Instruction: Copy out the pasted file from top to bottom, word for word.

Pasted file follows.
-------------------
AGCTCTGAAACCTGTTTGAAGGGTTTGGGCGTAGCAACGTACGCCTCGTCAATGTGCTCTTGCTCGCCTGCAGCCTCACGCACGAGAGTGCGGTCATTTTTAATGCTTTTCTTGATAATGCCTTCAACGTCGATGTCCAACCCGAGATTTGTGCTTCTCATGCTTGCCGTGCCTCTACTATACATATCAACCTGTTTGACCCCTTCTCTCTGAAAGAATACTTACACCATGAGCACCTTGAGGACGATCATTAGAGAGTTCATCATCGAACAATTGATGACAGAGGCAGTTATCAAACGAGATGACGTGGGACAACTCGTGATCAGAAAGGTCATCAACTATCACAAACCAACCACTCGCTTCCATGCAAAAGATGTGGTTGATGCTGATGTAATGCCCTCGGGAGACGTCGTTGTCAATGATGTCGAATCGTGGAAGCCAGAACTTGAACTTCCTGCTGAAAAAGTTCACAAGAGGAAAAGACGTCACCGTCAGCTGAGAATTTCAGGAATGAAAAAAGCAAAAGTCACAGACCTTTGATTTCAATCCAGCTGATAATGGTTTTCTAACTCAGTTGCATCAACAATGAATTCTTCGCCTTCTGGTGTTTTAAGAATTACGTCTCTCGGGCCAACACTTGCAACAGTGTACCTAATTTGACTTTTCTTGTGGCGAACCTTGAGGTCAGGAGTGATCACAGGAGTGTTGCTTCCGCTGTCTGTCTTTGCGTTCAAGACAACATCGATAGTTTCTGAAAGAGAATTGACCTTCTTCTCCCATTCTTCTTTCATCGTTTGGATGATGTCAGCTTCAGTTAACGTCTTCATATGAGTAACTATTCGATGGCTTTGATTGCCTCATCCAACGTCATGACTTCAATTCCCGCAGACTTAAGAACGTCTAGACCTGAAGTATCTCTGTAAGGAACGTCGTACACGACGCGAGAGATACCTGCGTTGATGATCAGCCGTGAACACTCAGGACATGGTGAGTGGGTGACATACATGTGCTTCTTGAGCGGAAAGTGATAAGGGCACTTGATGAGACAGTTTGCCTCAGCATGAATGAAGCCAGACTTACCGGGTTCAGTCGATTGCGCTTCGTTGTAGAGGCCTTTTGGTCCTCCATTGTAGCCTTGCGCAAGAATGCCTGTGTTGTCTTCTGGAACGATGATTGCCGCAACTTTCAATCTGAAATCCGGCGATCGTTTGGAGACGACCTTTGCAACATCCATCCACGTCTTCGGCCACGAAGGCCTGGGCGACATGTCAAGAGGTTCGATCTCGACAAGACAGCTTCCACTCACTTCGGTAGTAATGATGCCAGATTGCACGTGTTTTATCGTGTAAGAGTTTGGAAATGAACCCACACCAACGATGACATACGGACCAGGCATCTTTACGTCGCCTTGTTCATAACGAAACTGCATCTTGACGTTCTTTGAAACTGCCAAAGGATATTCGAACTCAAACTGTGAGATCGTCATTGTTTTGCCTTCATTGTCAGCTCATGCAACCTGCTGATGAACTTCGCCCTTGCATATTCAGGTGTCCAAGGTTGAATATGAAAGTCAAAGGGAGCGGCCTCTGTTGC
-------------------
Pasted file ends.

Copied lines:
AGCTCTGAAACCTGTTTGAAGGGTTTGGGCGTAGCAACGTACGCCTCGTCAATGTGCTCTTGCTCGCCTGCAGCCTCACGCACGAGAGTGCGGTCATTTTTAATGCTTTTCTTGATAATGCCTTCAACGTCGATGTCCAACCCGAGATTTGTGCTTCTCATGCTTGCCGTGCCTCTACTATACATATCAACCTGTTTGACCCCTTCTCTCTGAAAGAATACTTACACCATGAGCACCTTGAGGACGATCATTAGAGAGTTCATCATCGAACAATTGATGACAGAGGCAGTTATCAAACGAGATGACGTGGGACAACTCGTGATCAGAAAGGTCATCAACTATCACAAACCAACCACTCGCTTCCATGCAAAAGATGTGGTTGATGCTGATGTAATGCCCTCGGGAGACGTCGTTGTCAATGATGTCGAATCGTGGAAGCCAGAACTTGAACTTCCTGCTGAAAAAGTTCACAAGAGGAAAAGACGTCACCGTCAGCTGAGAATTTCAGGAATGAAAAAAGCAAAAGTCACAGACCTTTGATTTCAATCCAGCTGATAATGGTTTTCTAACTCAGTTGCATCAACAATGAATTCTTCGCCTTCTGGTGTTTTAAGAATTACGTCTCTCGGGCCAACACTTGCAACAGTGTACCTAATTTGACTTTTCTTGTGGCGAACCTTGAGGTCAGGAGTGATCACAGGAGTGTTGCTTCCGCTGTCTGTCTTTGCGTTCAAGACAACATCGATAGTTTCTGAAAGAGAATTGACCTTCTTCTCCCATTCTTCTTTCATCGTTTGGATGATGTCAGCTTCAGTTAACGTCTTCATATGAGTAACTATTCGATGGCTTTGATTGCCTCATCCAACGTCATGACTTCAATTCCCGCAGACTTAAGAACGTCTAGACCTGAAGTATCTCTGTAAGGAACGTCGTACACGACGCGAGAGATACCTGCGTTGATGATCAGCCGTGAACACTCAGGACATGGTGAGTGGGTGACATACATGTGCTTCTTGAGCGGAAAGTGATAAGGGCACTTGATGAGACAGTTTGCCTCAGCATGAATGAAGCCAGACTTACCGGGTTCAGTCGATTGCGCTTCGTTGTAGAGGCCTTTTGGTCCTCCATTGTAGCCTTGCGCAAGAATGCCTGTGTTGTCTTCTGGAACGATGATTGCCGCAACTTTCAATCTGAAATCCGGCGATCGTTTGGAGACGACCTTTGCAACATCCATCCACGTCTTCGGCCACGAAGGCCTGGGCGACATGTCAAGAGGTTCGATCTCGACAAGACAGCTTCCACTCACTTCGGTAGTAATGATGCCAGATTGCACGTGTTTTATCGTGTAAGAGTTTGGAAATGAACCCACACCAACGATGACATACGGACCAGGCATCTTTACGTCGCCTTGTTCATAACGAAACTGCATCTTGACGTTCTTTGAAACTGCCAAAGGATATTCGAACTCAAACTGTGAGATCGTCATTGTTTTGCCTTCATTGTCAGCTCATGCAACCTGCTGATGAACTTCGCCCTTGCATATTCAGGTGTCCAAGGTTGAATATGAAAGTCAAAGGGAGCGGCCTCTGTTGC